Now, some once justified urban myths live long. Many people still think that Canon camera have the best high ISO in the market, or that Ansel Adams images have the highest resolution of any landscape image ever shot,...

Another thing is that the MFDB is enough of a club that the influence of the vendors is strong. I don't expect Phaseone and Hassy to deliver objective information about their products relative to the competition but there is a natural trend to believe things that are repeated ad nauseum by overal good people you know.

Finally, backs have enough objective differentiators not to have to over sell DR... but the problem is that most photographers actually don't need the resolution,... and in the end the belief that DR is superior remains an important factor in the decision. Once purchased, the slight under-exposure of the backs calibration provides good apparent highlight recovery (close to negatives than to slides) and most photographers actually like that since it is safer for them, so this valiates their initial belief.

So all in all, the belief about the superiority of the back for DR is comfortable for both the vendors and the buyers. It is here to stay.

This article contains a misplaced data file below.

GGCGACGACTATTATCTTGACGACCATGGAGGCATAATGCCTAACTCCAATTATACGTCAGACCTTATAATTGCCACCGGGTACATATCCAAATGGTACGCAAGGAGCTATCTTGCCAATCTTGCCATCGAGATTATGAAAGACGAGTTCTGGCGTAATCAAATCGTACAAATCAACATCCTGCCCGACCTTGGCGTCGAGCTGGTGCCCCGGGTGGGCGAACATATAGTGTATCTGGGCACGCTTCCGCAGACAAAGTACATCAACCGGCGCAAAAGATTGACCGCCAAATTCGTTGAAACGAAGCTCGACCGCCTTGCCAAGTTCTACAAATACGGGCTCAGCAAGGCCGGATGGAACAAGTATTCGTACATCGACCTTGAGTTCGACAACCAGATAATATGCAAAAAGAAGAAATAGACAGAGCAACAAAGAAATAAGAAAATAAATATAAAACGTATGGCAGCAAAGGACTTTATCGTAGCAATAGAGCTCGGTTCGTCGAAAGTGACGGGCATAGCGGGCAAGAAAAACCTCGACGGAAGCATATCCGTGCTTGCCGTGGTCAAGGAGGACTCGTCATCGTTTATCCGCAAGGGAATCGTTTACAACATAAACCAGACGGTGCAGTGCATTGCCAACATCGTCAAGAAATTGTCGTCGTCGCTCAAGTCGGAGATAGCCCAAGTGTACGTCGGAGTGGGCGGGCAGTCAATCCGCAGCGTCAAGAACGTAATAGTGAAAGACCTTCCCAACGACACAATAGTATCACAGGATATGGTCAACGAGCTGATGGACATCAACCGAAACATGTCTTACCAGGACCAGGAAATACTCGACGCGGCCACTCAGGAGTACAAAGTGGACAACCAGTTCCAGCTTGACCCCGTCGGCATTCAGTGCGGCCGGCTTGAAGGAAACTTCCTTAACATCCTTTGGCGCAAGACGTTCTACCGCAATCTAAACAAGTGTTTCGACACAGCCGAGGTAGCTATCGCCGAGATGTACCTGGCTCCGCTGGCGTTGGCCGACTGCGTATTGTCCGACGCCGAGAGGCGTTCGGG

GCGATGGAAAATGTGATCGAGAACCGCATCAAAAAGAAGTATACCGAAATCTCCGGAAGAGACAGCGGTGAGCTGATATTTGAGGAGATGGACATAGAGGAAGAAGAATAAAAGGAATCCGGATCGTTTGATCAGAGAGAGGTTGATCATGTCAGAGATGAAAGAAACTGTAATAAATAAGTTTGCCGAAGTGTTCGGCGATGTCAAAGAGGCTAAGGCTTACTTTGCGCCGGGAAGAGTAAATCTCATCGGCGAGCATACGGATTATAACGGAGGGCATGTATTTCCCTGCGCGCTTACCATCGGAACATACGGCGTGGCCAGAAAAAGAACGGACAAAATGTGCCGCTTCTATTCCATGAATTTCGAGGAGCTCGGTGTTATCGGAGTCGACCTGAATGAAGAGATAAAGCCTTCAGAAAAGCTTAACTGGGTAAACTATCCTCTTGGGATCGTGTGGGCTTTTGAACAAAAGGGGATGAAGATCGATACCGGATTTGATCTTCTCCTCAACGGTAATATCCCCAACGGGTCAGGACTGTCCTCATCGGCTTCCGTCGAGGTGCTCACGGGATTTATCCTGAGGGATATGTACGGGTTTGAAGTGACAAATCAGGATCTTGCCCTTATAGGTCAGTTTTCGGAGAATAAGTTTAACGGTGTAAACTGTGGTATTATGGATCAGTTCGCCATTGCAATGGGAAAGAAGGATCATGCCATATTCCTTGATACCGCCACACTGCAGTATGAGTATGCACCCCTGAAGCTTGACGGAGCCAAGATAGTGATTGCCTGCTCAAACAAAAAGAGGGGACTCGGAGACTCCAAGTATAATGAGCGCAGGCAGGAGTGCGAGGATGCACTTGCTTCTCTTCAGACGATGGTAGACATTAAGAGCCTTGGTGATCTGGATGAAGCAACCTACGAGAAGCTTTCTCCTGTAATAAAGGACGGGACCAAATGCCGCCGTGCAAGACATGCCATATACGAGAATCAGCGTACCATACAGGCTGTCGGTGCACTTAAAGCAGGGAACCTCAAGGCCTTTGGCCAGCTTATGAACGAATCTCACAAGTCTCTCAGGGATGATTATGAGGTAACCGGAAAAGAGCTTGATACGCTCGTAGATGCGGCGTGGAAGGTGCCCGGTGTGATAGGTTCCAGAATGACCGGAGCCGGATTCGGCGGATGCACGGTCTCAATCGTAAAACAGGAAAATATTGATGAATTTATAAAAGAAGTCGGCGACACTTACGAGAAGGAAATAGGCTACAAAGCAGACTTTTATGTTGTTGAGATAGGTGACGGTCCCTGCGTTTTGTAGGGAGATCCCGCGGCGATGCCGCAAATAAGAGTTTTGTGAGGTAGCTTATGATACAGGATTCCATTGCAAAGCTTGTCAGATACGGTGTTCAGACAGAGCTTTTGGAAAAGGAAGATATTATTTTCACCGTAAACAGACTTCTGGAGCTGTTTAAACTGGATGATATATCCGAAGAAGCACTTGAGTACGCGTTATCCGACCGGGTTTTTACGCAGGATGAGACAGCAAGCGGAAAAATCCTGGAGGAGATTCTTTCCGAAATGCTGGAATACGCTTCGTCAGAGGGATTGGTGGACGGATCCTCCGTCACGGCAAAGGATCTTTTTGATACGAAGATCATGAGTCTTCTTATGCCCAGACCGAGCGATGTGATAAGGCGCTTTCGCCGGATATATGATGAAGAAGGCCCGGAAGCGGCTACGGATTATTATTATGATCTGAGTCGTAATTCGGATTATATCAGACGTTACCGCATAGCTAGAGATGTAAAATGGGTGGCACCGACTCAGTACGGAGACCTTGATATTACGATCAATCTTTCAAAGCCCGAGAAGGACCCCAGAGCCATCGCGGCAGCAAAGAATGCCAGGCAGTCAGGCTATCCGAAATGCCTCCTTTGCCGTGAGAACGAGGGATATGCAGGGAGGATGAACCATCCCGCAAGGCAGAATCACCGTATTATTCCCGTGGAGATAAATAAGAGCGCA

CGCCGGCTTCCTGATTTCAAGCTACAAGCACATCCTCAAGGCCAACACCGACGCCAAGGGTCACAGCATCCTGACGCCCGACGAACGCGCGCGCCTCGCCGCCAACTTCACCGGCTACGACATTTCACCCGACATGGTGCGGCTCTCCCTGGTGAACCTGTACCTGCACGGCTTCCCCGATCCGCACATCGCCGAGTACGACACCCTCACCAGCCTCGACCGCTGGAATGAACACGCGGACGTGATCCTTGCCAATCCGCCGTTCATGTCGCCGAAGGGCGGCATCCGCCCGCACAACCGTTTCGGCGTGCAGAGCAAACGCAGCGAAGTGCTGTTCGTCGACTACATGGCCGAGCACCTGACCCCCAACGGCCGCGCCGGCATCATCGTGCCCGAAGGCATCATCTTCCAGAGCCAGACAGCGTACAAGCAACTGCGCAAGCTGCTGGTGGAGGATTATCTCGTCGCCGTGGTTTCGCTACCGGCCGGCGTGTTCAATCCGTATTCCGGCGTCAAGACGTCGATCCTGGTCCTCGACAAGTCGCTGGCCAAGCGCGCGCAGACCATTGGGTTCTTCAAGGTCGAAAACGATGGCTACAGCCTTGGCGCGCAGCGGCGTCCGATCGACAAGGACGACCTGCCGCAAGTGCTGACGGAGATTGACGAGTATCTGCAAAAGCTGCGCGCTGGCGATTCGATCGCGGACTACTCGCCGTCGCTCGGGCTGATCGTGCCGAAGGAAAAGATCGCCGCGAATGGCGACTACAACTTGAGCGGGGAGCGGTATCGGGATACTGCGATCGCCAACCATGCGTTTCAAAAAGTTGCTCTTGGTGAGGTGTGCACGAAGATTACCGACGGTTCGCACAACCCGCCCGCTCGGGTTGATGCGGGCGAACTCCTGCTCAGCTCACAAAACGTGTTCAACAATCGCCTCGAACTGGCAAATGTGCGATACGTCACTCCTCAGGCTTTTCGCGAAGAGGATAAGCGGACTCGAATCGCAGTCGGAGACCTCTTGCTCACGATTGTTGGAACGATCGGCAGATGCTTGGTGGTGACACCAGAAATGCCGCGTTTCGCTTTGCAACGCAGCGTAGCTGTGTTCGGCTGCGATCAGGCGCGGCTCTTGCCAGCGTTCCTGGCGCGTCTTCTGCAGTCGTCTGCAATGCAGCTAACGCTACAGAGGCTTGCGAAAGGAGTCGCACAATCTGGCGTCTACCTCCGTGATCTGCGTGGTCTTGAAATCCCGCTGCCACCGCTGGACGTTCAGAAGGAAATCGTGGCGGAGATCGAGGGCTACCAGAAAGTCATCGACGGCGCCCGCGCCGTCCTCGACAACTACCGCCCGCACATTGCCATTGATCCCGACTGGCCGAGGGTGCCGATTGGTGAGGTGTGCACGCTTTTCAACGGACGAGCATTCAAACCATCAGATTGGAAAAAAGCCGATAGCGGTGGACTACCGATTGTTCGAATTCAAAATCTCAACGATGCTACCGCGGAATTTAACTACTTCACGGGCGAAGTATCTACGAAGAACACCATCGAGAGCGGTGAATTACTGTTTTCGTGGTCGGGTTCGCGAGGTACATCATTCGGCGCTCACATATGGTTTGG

Cheers,
Bernard
Logged

A few images online here!
Josh-H
Sr. Member
****
Offline Offline

Posts: 1905



WWW
« Reply #23 on: March 06, 2010, 07:11:40 PM »
ReplyReply

Quote
DXOmark lists Canon 1Ds MkIII you have tested to have quarter of a stop less dynamic range as Phase P65 Plus. While there are certainly different ways to measure and interpret the results, going from 1/4 to 6 EV difference in DR with any interpretation would be shocking.

I was going to make this point myself but in the end decided not to - simply because I actually don't have any direct experience with the P65+ (I do have extensive experience with the 1DSMK3). Therefore I leave it to others (such as Mark) who have used both cameras to confirm or deny accordingly.